High-Net-Worth Families Add Complexity To Wealth Management [2014 Survey]

High-Net-Worth Families Add Complexity To Wealth Management [2014 Survey]

High-Net-Worth Families Add Complexity To Wealth Management – 2014 Survey by U.S. Trust


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U.S. Trust Insights on Wealth and Worth® is one of the most in-depth studies of its kind to explore the wealth management challenges confronting high-net-worth and ultra-high-net-worth individuals in the United States. U.S. Trust has conducted surveys of wealthy Americans periodically since 1993. The modern American family is more complex and diverse than it once was, adding to the challenges of wealth management for high-net-worth investors. Changing family structures and roles among multiple generations of immediate and extended family members affect the way family members interact, communicate and manage their wealth.

The 2014 U.S. Trust Insights on Wealth and Worth survey reveals the ways in which complex family dynamics affect wealth and, in turn, how increased wealth alters family relationships, attitudes and behavior. The study also shows how high-net-worth investors of different genders and generations view the opportunities and responsibilities that come with wealth — and sheds light on the direction and purpose of the more than $15 trillion* that will be passed across generations in high-net-worth families over the next two decades.

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A Picture Of Wealth: A Profile Of Survey Respondents

There are now nearly 1.8 million households in the U.S. with $3 million or more, including 950,000 households with $3 million to $5 million, 600,000 households with $5 million to $10 million, and 250,000 households with more than $10 million in assets.*

All respondents to the 2014 U.S. Trust Insights on Wealth and Worth survey have at least $3 million in investable assets as follows:

  • 34% have between $3 million and $5 million
  • 32% have between $5 million and $10 million
  • 34% have greater than $10 million

Although the average age of survey respondents was 52 years old, these wealthy individuals represented four distinct generations:

  • Millennials or Generation Y (age 18–32): 13%
  • Generation X (age 33–48): 22%
  • Baby Boomers (age 49–68): 45%
  • Age 69+: 20%

Men represented 57% of our sample and women 42%. A large majority (79%) were married or cohabiting, and 66% had children. More than three-quarters of respondents earned the majority of their wealth on their own versus inheriting it.


Diverse family structures add complexity to wealth management

The modern American family is more complex and diverse than it once was, creating additional challenges for high-net-worth investors and their advisors. Changing family structures, shifting roles among men and women, and the co-existence of multiple generations of immediate and extended family members create dynamics that transform the way we look at relationships, communication and family wealth.

An Evolving Definition Of Family

The traditional family — that is, two parents in a single, lifelong marriage with children — is still predominant; more than three-quarters of high-net-worth investors are in their first marriage and two-thirds of them have children (an average of two). Still, the concept of family is evolving, and is shaped by a variety of structural layers. Twenty percent of our sample have remarried following divorce or widowhood, and a similar number are in a blended family with children from previous relationships. Ten percent live in a multi-generational household including children, parents and grandparents. Four percent are cohabiting, and 3% are married or living with a same-sex partner.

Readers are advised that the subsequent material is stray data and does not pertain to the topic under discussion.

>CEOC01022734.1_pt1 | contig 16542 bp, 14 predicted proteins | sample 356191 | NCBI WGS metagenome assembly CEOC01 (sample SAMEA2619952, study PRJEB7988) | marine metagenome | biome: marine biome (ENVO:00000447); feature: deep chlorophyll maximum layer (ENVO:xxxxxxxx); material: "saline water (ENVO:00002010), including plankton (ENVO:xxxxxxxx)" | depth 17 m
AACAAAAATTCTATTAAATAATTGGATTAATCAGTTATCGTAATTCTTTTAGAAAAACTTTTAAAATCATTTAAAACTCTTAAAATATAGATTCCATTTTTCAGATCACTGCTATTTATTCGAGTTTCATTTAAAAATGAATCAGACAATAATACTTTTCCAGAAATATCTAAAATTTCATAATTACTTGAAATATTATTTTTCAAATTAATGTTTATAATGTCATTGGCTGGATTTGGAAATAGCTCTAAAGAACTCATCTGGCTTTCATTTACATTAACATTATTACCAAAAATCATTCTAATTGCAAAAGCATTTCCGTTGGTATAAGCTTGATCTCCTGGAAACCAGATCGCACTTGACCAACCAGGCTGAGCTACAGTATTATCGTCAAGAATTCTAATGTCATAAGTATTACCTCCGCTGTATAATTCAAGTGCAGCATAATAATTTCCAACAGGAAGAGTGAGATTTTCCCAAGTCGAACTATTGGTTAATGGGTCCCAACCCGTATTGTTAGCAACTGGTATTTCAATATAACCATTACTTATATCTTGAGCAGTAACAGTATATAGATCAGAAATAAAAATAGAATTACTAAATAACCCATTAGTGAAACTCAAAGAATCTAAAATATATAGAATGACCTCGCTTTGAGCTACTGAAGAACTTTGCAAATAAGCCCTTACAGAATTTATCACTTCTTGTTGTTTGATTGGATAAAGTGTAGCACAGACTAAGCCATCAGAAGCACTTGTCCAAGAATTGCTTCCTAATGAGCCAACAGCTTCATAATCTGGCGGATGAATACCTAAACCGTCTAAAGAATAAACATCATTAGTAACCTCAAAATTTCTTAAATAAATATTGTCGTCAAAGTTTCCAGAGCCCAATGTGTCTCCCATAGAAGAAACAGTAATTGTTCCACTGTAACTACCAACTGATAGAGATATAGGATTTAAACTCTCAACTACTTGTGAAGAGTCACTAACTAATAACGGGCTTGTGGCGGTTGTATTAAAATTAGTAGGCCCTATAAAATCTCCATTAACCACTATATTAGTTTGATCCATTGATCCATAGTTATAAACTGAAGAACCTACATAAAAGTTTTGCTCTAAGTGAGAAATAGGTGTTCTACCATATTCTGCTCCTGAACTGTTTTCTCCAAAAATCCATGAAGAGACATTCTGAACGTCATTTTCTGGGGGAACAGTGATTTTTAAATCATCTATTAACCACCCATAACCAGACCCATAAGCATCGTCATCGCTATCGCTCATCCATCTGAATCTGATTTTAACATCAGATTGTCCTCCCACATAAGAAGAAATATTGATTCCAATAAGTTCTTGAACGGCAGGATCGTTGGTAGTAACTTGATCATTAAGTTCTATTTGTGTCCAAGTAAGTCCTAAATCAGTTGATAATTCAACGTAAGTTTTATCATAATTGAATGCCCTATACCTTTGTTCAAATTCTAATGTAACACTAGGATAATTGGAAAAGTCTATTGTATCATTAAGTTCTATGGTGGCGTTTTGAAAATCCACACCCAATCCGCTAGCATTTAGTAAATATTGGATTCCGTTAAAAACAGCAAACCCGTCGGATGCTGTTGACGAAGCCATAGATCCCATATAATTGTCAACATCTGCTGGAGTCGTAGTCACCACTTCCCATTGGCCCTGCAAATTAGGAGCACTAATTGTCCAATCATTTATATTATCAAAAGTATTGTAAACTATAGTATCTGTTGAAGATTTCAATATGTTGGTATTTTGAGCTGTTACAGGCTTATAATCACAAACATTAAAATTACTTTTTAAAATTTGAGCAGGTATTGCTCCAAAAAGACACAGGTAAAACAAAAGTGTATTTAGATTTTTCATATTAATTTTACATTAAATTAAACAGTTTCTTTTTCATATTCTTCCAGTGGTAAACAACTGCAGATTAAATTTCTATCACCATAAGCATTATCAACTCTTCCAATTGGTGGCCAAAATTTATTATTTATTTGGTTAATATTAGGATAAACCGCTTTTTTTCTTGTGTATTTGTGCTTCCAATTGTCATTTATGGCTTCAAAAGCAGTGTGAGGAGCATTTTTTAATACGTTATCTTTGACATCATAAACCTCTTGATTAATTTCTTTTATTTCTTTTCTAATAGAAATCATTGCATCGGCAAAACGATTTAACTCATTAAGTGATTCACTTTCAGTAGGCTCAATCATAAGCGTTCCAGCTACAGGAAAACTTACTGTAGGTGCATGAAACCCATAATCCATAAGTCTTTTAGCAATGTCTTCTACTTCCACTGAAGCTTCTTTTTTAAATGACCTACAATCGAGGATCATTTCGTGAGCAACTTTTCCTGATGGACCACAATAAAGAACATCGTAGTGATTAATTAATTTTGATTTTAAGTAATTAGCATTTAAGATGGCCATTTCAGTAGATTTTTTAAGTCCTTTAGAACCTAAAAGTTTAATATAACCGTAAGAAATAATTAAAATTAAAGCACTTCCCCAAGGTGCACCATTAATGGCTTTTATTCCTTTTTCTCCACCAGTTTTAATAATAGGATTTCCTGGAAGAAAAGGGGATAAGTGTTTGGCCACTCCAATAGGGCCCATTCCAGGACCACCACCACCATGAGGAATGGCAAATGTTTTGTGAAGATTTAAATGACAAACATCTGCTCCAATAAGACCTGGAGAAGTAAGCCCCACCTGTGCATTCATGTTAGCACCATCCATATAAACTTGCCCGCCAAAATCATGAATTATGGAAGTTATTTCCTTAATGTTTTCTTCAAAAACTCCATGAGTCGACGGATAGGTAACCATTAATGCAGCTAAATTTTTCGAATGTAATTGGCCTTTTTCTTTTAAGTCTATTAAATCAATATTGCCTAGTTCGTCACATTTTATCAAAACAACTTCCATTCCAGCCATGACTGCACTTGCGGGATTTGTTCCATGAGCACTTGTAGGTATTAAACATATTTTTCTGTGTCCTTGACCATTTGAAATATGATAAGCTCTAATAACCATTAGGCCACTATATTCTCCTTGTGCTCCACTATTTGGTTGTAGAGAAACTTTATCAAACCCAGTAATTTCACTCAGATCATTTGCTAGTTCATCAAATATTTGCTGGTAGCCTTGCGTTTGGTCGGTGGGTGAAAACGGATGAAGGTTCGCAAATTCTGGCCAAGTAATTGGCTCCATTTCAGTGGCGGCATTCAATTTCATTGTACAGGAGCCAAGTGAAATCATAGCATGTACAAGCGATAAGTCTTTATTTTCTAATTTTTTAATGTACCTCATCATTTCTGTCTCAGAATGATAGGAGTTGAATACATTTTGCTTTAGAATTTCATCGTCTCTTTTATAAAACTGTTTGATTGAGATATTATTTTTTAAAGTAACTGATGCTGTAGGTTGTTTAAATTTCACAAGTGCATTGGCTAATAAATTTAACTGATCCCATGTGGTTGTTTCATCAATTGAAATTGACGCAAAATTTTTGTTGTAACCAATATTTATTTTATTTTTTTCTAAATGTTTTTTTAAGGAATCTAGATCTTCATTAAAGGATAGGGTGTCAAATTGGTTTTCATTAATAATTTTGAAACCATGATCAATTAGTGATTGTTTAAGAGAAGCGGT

Nontraditional families face their own unique challenges in managing wealth. In general, people in blended families are more likely to say that increased wealth makes life more complex and that disagreements about the use of money, when they occur, represent a significant risk to wealth.

High-Net-Worth Families – Generational And Gender Differences

Different generations are shaping the concept of family in their own distinct ways. Among Baby Boomers and those over 69, divorce and remarriage affect a significant proportion of the population. One-third (34%) of people over age 69 have been divorced and one in four currently live in a blended family. About 20% of Baby Boomers live in a blended family.

Women are making significant contributions to family wealth, and playing an active role in wealth planning and decision-making. More than half (52%) of women came into their marriage or relationship with financial assets equal to or greater than their spouse’s or partner’s, and one-third (33%) of women are now the primary income earner or contribute equally to household wealth. For Millennials, families often include multiple generations. Nearly a third of this group’s members live with a parent or grandparent.

Millennials are also more likely than any other generation to be married to or live with a same-sex partner. The absolute numbers are small, at 4% of the Millennial group, but that is four times the rate for those over 69, and twice the percentage of Generation Xers.

Support For Family Members

Across all age groups, high-net-worth individuals are engaged in supporting both their immediate and extended families. Nearly six in 10 wealthy people have provided financial support to an adult member of their immediate and extended family.

High-Net-Worth Families

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